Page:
3. Data Linkage Framework
The foundation of the framework will be a set of principles on which the other elements - The Analytical Privacy Advisory Service and The National Data Linkage Centre - can be built. The framework will be governed by a Steering Group.
3a. Guiding Principles
Before the details of a National Data Linkage Centre and an Analytical Privacy Advisory Service can be established it is necessary to have a set of principles on which all subsequent plans and implementation will be based. These principles should protect individuals and their data and be underpinned by the requirement to act lawfully.
The principles should flow from Human Rights Legislation, the Data Protection Act, common law requirements, guidance issued by the Information Commissioner (specifically the Data Sharing Code of Practice), and the Scottish Government Identity Management and Privacy Principles.
The draft set of principles below is an edited version of the SHIP Guiding Principles . As to date SHIP has primarily been concerned with sharing and linking of health records for ad-hoc research projects the edits mainly reflect a broadening to other sectors and the production of official statistics.
As explained in the SHIP document, principles are not rules. Principles sometimes conflict. This is why they are starting points for deliberation or action. Because of their fundamental importance, however, it is expected that they are followed where they are relevant to a given data use, storage, sharing or linkage practice. The value is that such principles provide a common framework of reference so that all parties can agree what is at stake; moreover, they provide a statement of the standards against which all parties agree to be bound.
Resource allocated to the application of the principles should in proportion to the risk involved in the linkage proposed.
1. Scientifically sound and ethically robust research and statistics are in the interest of the public. The objective of the Data Linkage Framework is to facilitate scientifically sound and ethically robust research and statistics through the appropriate and safe use of data.
2. The rights of individuals should be respected with adequate privacy protection, while at the same time the benefits for all in the appropriate use of data for research and statistical purposes should be recognised.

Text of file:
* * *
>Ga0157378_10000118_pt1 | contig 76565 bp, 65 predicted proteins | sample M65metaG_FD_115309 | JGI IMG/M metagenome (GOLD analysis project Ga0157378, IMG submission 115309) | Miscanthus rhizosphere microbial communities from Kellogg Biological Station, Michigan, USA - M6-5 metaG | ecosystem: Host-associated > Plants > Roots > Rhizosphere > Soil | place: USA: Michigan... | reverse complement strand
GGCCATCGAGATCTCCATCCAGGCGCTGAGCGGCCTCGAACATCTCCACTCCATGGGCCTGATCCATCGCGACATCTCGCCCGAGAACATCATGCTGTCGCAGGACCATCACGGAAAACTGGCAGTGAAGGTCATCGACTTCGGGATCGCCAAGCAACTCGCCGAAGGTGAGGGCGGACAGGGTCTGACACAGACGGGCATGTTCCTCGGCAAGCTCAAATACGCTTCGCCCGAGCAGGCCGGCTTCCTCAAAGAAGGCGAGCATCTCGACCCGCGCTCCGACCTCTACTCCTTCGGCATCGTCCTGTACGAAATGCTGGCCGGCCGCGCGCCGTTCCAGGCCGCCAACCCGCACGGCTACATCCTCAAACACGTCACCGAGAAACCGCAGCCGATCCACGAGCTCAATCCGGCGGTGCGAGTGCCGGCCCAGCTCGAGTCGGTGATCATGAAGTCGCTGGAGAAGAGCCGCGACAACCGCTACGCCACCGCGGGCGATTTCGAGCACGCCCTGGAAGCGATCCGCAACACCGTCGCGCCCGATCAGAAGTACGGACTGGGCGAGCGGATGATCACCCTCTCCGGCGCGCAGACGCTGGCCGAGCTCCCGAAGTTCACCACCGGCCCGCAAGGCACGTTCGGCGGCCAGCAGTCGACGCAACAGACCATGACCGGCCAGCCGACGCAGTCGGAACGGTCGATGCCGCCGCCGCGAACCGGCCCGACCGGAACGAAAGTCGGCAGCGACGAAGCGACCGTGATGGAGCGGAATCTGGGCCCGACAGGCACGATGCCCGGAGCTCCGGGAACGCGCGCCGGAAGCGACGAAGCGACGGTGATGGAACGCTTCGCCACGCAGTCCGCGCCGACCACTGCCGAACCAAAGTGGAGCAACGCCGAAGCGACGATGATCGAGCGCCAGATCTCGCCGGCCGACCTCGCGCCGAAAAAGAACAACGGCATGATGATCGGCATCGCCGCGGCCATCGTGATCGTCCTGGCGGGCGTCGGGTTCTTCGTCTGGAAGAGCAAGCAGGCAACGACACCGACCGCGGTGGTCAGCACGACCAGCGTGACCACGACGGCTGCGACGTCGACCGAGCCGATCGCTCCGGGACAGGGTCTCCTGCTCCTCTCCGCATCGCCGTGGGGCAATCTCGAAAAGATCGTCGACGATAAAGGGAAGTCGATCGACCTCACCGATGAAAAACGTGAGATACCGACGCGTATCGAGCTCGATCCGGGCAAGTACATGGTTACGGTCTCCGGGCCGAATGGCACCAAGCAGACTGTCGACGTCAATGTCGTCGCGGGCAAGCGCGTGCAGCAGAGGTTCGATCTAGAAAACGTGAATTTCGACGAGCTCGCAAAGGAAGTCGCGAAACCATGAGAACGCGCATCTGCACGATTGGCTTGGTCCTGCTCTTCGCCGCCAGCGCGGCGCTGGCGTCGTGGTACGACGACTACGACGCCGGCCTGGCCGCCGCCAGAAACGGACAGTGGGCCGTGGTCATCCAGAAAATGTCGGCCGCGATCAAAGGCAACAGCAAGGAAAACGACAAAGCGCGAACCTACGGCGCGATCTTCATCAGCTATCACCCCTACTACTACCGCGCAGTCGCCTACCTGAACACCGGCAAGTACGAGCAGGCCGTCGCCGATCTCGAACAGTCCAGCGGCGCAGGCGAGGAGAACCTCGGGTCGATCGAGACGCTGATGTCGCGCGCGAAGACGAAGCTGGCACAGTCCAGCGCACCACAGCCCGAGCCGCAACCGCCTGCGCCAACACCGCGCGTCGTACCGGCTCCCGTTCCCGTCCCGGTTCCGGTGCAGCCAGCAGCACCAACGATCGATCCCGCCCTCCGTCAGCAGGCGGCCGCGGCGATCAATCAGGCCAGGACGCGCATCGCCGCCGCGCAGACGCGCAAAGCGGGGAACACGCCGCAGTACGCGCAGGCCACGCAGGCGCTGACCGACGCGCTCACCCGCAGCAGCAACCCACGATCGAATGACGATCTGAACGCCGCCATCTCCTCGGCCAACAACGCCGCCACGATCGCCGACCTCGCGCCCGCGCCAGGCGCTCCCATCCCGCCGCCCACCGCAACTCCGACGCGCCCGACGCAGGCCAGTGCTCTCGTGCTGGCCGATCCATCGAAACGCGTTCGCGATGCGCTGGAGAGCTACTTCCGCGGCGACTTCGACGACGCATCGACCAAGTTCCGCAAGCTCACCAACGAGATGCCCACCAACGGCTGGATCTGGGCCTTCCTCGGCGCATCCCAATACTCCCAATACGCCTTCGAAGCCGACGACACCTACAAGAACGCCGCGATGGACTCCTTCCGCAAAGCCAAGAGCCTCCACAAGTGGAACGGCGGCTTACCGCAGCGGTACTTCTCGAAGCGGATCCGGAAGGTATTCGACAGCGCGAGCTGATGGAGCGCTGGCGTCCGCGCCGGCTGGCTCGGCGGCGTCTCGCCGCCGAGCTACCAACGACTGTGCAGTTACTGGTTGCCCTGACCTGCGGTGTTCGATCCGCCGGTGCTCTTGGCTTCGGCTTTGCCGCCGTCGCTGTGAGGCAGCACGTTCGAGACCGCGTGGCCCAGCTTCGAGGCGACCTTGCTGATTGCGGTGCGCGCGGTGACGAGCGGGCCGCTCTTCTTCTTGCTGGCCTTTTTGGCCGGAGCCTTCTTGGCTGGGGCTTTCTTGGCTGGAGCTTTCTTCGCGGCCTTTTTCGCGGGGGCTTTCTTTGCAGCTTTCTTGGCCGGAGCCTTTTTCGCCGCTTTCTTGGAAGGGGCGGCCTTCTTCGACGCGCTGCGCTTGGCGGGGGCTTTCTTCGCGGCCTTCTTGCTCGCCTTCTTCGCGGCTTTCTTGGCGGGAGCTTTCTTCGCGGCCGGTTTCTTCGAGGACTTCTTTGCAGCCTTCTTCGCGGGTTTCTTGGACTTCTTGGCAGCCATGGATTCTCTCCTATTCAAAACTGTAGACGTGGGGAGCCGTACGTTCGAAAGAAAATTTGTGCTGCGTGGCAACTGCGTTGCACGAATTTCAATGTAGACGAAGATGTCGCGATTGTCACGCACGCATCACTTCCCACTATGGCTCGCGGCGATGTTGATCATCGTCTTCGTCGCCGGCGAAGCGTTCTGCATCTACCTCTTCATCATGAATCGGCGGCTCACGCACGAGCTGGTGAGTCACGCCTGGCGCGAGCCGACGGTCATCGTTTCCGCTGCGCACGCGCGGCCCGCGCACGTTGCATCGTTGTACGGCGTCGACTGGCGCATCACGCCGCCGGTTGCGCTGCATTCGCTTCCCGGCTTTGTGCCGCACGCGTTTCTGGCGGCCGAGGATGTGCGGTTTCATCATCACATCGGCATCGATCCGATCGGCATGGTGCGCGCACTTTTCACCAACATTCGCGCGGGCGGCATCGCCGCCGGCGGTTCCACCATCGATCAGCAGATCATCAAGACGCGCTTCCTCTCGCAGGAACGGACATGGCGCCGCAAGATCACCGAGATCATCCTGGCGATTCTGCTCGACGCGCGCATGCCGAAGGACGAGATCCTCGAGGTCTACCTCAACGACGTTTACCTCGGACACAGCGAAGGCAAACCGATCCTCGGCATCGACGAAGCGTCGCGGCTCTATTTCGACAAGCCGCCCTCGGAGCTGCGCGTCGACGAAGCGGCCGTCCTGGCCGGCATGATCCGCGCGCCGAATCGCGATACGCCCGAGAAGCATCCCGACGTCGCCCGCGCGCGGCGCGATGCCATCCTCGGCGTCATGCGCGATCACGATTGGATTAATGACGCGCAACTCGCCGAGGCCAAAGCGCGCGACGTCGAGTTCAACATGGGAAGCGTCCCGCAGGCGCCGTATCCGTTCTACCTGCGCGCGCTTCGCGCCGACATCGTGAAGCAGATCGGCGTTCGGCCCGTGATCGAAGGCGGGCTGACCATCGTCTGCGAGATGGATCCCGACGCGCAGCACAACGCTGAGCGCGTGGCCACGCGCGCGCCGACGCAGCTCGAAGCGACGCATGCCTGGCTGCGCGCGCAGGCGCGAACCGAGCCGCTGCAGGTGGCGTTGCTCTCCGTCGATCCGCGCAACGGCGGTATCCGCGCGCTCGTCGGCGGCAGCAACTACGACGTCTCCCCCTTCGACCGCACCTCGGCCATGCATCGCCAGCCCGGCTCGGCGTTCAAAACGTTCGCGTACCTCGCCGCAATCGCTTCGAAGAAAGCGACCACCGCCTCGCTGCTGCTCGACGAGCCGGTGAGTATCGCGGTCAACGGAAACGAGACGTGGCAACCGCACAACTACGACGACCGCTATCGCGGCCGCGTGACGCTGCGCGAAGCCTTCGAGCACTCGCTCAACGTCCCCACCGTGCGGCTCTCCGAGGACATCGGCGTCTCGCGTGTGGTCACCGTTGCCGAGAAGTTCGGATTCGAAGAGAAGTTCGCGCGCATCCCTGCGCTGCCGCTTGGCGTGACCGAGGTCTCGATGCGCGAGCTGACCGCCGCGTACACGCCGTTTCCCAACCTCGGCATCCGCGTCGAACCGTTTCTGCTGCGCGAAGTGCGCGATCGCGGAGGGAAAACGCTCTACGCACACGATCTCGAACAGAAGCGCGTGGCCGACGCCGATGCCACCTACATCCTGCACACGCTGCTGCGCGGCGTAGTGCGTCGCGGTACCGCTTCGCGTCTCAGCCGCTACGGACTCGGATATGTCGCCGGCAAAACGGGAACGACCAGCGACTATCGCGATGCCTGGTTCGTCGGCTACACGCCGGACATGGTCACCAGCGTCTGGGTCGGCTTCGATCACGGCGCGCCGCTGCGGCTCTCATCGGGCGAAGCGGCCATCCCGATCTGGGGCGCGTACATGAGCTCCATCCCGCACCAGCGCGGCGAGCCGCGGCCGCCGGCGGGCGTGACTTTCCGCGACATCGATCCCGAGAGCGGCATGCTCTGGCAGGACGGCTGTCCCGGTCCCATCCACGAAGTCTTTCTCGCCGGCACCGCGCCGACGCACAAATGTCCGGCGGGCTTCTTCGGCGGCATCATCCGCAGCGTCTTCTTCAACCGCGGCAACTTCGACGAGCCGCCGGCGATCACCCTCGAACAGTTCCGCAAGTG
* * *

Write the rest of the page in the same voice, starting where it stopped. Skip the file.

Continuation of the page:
3. The production of scientifically sound and ethically robust research and statistics should be considered necessary grounds for data sharing, providing that ethical and legal standards are met.
4. The production and dissemination of statistics through data linkage
should be in accordance with the Code of Practice for Official Statistics, The Pre-release access to Official Statistics Order (Scotland) 2008 and National Statistician's Guidance on Confidentiality of Official Statistics.
5. Where linkages resulting in commercial gain are envisaged, this should be clearly and publicly articulated and widely communicated.
6. Benefits arising from linkage of personal data are public goods and should be shared as widely as possible.
Governance and Public Transparency
7. Data sharing and linkage should be carried out under transparent controls and security processes, and the purposes and protection mechanisms should be communicated publicly and to oversight bodies/individuals with responsibility for data processing.
8. Information about all approved linkages; all privacy impact risk assessments; and all data sharing agreements for linkage purposes, should be made publicly available.
9. All practices, including all data linkages, shall be appropriately monitored and regulated by a relevant individual, organisation or governance body as appropriate. It is possible that these activities will be monitored at an individual and organisational level simultaneously.
10. There should be a clear distinction in roles between those carrying out linkages, analyses and those policing governance and enforcing sanctions.
11. As far as possible, account should be taken of the full range of stakeholder positions in the development and implementation of governance arrangements.
12. The interests of one (or a few) stakeholder(s) should not dominate use/linkages or the conditions of the same, especially where this might be at the expense of other stakeholder interests.
13. Data controllers should demonstrate their commitment to privacy protection through the development and implementation of appropriate and transparent policies.
14. Every effort should be made to consider and minimise risks of identification (or re-identification) to data subjects and their families arising from all aspects of data handling.
15. Serious consideration should be given to carrying out privacy-impact risk assessments, following the most up to date ICO guidance. Where a PIA is not considered feasible or necessary that should be clearly and publicly articulated. PIAs should be made publicly available (excluding sections as necessary for reasons of security), before any cross-sectoral linkage occurs.
16. Linked datasets should be kept for the minimal time necessary for the original purpose of the linkage to be met. If a secondary purpose arises, a new Privacy Impact Risk Assessment should be conducted, and data sharing agreements revised.
Removal of names and direct identifiers
17. The default position should be that data users have access only to data from which names and direct identifiers have been removed, and data users should be subject to an obligation not to attempt to re-identify individual data subjects. Any requirement for researchers to have access to data containing identifiers should be fully justified and risk assessed.
18. Data controllers should determine and agree upon the appropriate extent of anonymisation to be applied to any given dataset or linkage exercise.
19. The risk of re-identification of data subjects must be assessed by a body/individual with the relevant expertise to make such judgments.